I think there are two main reasons the SCION brand failed:
1) Toyota spent way too much marketing the SCION brand to a demographic that doesn’t have money 18-30. The largest segment of this demographic buys either a used "point A to point B car" or has a hand me down from family. The wealthier segment of this demographic typically doesn't go for "off brands" which is what the SCION brand was considered. A lot of people I've spoken to didn't even know Toyota made SCIONs or considered it the opposite of Lexus - as a budget brand.
2) SCION was a pricey brand (not really budget priced like intended) with a "no haggle" pricing model called "Pure Price". GM's Saturn brand failed at the concept of “no haggle pricing". It was surprising to see Toyota analyze the Saturn data and continue to think that it might work for them.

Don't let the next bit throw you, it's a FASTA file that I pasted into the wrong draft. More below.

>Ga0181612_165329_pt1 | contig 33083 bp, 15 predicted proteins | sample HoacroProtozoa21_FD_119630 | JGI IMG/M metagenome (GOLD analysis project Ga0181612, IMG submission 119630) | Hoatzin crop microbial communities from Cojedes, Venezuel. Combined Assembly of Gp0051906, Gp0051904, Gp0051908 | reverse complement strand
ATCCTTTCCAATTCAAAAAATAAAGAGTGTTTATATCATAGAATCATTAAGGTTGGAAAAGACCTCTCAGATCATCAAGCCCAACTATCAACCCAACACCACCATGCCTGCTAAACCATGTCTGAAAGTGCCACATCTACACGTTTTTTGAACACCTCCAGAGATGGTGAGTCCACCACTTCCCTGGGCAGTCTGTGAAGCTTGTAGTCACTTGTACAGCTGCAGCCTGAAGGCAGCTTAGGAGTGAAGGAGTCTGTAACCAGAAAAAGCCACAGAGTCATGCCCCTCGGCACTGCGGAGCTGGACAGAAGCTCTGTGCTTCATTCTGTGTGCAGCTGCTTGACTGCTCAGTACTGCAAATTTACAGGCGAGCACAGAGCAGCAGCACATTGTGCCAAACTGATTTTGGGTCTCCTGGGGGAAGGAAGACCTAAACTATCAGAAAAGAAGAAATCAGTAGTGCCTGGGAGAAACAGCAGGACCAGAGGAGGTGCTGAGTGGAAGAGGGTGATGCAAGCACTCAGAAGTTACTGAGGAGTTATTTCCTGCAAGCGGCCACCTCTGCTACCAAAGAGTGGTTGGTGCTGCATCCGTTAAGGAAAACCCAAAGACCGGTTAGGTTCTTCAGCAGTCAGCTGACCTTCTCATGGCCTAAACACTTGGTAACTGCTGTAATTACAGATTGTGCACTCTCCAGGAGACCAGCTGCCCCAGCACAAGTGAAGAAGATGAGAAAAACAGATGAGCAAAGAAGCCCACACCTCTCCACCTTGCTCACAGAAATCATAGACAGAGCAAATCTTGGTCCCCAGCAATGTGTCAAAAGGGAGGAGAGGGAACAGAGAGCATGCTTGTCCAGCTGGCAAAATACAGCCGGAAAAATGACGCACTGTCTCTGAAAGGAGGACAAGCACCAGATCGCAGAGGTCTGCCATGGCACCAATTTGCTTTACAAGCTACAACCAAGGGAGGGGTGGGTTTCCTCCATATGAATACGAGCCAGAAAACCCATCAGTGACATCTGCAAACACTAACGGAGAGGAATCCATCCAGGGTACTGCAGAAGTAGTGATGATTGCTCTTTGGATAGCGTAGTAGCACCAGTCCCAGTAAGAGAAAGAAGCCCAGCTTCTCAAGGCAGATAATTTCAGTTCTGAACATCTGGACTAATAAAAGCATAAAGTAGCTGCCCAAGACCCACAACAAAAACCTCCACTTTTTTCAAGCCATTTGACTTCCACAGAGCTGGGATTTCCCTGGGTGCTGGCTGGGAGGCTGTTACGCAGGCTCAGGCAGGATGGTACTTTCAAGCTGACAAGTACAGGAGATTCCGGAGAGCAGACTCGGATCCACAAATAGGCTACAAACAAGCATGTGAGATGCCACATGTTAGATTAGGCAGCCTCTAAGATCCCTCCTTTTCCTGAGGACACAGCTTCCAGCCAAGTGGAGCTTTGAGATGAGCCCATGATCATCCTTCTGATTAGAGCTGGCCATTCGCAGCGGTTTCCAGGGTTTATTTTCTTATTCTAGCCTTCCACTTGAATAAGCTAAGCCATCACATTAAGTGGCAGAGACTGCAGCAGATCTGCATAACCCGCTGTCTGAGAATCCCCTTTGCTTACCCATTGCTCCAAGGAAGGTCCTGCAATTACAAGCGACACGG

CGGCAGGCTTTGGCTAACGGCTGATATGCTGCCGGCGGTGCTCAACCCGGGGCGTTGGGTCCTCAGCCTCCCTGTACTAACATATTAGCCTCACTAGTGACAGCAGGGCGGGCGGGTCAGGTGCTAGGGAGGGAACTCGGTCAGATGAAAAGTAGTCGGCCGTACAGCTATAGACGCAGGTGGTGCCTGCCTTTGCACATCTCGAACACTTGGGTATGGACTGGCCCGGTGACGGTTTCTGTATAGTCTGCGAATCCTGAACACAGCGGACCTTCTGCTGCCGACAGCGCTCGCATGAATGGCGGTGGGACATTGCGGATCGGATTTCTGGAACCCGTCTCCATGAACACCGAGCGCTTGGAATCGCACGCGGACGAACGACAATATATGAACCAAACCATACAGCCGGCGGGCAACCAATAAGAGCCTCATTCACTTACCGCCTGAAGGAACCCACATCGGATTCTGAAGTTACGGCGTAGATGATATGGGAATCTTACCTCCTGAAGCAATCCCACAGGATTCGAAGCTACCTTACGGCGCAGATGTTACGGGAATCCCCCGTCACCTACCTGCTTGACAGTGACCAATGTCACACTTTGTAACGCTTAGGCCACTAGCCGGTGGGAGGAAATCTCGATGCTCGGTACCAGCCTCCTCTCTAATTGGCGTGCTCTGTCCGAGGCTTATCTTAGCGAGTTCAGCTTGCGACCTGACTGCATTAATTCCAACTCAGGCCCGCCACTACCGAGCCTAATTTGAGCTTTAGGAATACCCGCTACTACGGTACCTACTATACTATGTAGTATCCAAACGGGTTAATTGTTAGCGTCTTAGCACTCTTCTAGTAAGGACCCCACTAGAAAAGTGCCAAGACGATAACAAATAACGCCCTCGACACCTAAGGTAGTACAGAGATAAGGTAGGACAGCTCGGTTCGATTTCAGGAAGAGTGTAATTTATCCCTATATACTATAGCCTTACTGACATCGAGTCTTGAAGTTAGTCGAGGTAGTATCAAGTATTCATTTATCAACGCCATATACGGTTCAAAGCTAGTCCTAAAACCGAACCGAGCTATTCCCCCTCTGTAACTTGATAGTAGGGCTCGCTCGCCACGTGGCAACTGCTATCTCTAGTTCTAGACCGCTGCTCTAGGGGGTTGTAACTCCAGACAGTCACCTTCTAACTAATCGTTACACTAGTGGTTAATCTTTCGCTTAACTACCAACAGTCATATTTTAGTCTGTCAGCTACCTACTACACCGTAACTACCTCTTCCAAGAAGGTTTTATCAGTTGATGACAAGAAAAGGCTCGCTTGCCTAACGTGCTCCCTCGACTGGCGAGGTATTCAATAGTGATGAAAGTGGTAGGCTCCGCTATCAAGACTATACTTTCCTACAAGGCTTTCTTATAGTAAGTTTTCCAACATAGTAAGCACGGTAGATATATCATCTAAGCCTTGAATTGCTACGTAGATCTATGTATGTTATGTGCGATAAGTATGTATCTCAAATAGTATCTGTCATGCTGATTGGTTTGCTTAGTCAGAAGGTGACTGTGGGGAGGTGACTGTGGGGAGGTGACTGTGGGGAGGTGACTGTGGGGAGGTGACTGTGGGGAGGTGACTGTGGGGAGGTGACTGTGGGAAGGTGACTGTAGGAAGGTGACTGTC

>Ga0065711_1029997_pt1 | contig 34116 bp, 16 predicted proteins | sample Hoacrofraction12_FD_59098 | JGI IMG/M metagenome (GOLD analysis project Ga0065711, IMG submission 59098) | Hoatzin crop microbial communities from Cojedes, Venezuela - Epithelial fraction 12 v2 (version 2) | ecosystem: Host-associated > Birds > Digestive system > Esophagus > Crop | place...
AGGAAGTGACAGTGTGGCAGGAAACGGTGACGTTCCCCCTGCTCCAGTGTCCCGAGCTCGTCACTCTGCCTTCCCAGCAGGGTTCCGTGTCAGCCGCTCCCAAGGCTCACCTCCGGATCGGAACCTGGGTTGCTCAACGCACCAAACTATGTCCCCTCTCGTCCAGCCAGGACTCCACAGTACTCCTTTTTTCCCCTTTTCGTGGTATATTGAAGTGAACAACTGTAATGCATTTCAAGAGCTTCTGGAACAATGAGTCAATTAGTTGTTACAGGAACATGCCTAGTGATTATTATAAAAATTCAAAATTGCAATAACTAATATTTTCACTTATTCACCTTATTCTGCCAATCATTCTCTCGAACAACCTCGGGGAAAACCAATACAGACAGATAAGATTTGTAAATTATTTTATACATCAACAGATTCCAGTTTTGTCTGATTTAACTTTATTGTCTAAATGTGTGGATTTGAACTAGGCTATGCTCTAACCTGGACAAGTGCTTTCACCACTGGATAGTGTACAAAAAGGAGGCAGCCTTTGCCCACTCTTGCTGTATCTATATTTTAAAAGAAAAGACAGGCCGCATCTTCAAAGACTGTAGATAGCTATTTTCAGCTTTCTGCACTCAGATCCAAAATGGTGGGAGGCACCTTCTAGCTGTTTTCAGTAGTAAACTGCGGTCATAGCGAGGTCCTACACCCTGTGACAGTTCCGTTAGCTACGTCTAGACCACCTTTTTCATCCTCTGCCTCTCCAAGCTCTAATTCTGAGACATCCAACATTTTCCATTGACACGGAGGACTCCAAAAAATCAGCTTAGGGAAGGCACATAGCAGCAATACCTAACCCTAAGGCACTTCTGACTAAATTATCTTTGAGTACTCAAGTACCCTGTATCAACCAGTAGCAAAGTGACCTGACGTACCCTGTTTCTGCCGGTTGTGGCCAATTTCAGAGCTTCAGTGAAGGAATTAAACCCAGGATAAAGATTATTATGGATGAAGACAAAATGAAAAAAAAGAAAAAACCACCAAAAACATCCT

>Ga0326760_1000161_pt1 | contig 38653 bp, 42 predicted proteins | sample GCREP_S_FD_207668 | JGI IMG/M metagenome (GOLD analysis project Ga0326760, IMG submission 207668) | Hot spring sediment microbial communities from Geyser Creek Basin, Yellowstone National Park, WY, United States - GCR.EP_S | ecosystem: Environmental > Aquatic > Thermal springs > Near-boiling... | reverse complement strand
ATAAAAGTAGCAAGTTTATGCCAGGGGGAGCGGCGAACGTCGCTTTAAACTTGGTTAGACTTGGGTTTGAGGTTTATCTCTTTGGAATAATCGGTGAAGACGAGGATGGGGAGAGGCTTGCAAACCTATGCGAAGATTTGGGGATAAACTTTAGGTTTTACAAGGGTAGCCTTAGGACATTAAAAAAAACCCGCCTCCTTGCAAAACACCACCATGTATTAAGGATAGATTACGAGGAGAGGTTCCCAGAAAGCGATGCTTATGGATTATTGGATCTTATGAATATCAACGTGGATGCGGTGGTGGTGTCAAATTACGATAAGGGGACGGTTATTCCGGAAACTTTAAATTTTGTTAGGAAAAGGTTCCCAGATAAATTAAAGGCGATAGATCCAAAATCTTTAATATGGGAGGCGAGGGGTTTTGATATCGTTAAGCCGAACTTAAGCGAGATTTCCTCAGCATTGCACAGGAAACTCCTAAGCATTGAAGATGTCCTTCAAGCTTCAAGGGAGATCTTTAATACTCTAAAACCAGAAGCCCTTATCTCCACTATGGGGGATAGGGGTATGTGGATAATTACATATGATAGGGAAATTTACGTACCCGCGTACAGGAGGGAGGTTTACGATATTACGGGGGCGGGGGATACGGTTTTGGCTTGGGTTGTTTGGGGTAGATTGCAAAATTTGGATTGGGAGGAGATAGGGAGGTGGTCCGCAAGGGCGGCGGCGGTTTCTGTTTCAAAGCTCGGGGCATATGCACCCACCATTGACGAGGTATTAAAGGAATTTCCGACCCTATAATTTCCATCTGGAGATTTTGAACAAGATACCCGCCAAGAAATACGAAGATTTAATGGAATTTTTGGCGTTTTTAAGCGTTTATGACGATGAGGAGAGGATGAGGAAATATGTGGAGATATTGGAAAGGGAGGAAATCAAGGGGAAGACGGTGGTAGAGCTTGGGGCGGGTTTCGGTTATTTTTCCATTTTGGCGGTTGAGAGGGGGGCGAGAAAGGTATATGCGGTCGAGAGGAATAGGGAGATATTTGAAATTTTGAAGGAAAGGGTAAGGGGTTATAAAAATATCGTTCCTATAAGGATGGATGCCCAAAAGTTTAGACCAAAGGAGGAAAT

In the US, even if there really isn't much price reduction at all from an artificial "base price" - Americans are typically bargain seekers. No haggle pricing as a model doesn't work. I suppose the irony of my saying this is that I bought my used Scion iQ from a large USED dealer that has "no haggle pricing". I do have to admit, it pained me every second I was in the dealership signing papers.
With an eight digit cost ad campaign, these sales barely broke Scion even and definitely made dealers unhappy having to take up floorand lot space:
|CLICK SALES GRAPH TO ENLARGE|
As for the iQ specifically?
The typical answer is that it was “a shift towards SUVs & Crossovers” but I personally don't think that played a factor at all.
|Actual SCION iQ advertisement.|
Marketing worldwide for the iQ was mostly fluffy ~ without substance. Elaborate budgets on advertising hurt the iQ’s margins as much as the lack of substance.
Filming of a very elaborate Toyota iQ advertisement that never aired in Japan:
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